‘Babel’: a story about outsiders, academia, and the British empire


(Underground Books)

Babel: Or the Necessity of Violence: An arcane history of the Oxford Translators Institute (or more simply, Babel is the latest novel by Poppy War Trilogy author R.F. Kuang. The historical fiction novel was released in August this year, gained popularity through TikTok, and was nominated for the Goodreads 2022 Best Fantasy award.

Miriam Antony, Staff Writer

The “dark academia” sub-culture and aesthetic gained popularity widely on TikTok, promoting romanticization of long, dreamy hours disconnected from the world with your head stuck in books. There is no surprise, then, that it is heavily influenced by literature – particularly “The Secret History” by Donna Tart – which ironically critiques the very aesthetic which the subculture romanticizes. In “Babel: An Arcane History,” R.F. Kuang, author of “The Poppy Wars,” adds to the cannon of dark academic literature in what is sure to be a classic. The novel was published in August of 2022, but has regained popularity on TikTok after a reader posted a viral, controversial review. 

“Babel” follows narrator Robin Swift and his friends as he attends the fictional Babel translation institute of translation at Oxford. As Swift learns about the power of translation and the magical silver-working, he struggles with the implications of how the Babel translation institute protects him and aids Britain in colonizing the world, including his homeland. More historical than fiction, the novel is as much a tribute to language as it is a story. 

In fact, one of the best parts of the book is the copious amounts of research and etymology, supplied by  information dumps and footnotes. While they contribute nothing new on their own towards the literature surrounding racism and colonialism, they are likely interesting tidbits for the reader and food for thought. The character building here is also phenomenal, with Kuang clearly drawing readers to all the characters – even the ones that end up hurting us the most. The painstaking attention to detail here almost seems enough to outweigh the sometimes shoddy storytelling of the book.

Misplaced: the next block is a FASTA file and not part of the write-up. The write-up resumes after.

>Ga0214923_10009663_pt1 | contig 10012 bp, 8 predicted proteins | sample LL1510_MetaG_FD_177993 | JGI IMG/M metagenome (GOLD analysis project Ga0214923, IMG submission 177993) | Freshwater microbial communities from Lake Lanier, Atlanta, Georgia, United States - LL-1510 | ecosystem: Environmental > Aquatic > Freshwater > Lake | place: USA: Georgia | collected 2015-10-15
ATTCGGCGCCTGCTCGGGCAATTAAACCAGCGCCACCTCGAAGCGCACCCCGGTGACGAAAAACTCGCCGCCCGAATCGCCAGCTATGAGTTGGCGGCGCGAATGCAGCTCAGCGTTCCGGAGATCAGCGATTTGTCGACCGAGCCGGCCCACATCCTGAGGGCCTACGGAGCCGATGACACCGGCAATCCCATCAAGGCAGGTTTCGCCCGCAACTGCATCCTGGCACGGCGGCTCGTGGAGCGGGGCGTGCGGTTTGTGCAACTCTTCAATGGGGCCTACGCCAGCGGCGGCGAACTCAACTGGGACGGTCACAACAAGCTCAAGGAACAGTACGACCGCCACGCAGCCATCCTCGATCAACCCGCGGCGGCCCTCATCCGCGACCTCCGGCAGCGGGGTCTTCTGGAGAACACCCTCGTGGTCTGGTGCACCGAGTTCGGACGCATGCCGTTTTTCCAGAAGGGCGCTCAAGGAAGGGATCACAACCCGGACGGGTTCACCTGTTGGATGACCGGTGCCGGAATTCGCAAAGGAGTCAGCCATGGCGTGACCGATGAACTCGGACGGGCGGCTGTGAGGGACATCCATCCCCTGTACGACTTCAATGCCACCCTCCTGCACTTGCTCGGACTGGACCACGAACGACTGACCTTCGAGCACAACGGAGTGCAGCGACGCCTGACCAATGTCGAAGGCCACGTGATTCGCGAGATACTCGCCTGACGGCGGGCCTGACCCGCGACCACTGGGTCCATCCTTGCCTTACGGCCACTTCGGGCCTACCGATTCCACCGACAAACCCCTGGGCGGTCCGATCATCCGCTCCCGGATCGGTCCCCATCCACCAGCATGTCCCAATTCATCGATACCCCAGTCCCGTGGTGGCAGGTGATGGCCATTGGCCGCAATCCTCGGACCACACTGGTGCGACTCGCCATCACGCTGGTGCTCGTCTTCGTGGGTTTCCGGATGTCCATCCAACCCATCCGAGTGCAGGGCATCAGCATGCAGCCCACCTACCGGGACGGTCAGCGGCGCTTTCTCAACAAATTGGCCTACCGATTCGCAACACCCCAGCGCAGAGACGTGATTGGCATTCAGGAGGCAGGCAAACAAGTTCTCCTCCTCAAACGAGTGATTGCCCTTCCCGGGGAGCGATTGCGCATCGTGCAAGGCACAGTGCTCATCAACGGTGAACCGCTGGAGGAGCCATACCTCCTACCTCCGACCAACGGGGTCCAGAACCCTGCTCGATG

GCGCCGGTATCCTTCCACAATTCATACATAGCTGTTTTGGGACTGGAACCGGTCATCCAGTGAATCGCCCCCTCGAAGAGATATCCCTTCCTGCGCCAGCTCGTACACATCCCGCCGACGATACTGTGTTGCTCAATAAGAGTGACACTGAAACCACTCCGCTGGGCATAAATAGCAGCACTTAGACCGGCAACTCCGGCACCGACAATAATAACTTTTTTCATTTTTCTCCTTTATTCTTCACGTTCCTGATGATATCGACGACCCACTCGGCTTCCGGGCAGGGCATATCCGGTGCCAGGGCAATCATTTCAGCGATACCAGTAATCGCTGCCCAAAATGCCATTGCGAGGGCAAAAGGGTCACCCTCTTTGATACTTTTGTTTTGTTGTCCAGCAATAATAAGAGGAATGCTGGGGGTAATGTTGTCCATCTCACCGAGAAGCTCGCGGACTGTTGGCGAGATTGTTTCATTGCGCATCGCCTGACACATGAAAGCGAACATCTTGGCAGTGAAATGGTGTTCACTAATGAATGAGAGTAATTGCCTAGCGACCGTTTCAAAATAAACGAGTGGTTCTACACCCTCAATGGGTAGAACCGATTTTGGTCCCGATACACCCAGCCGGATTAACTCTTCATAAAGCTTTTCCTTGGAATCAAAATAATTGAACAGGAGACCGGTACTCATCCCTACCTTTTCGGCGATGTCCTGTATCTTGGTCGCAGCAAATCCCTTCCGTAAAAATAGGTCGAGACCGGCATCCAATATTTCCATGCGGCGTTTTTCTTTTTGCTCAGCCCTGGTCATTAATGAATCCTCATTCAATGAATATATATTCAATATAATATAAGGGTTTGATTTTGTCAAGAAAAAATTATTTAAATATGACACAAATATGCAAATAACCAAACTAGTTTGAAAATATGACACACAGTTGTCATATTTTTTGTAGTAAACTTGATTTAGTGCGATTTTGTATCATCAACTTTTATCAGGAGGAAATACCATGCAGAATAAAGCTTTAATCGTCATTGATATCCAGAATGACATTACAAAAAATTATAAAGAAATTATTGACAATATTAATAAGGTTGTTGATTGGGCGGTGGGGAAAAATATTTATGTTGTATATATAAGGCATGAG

As a warning, around book three to four, the novel shifts dramatically from relatively surface-level plot coverage and in-depth researched background to heavy, fast driven plot. Kuang no longer allows characters to act off each other, but forces them to merely survive. This shift in pacing is where the storytelling is most likely to fall flat. This is the weakest point in the storytelling of the novel as there was rarely time for neither the characters nor the reader to digest what had happened until the very last breath. Here it is not so much the plot, but the message of the novel that takes center stage, if only through heavy-handed ruminations by Robin. 

Perhaps the biggest gripe I have about the book was the underused potential. In a handful of scenes I can point out exactly what could have happened to allow readers to love the characters just a bit more, to make the heartbreak of the finale hit just a bit harder. Part of the reason I saw such potential is because I genuinely enjoyed seeing Oxford through the eyes of Robin and seeing the story play out, regardless of how I knew it would resolve. Because although Babel may have its flaws, it keeps you hanging until the very end.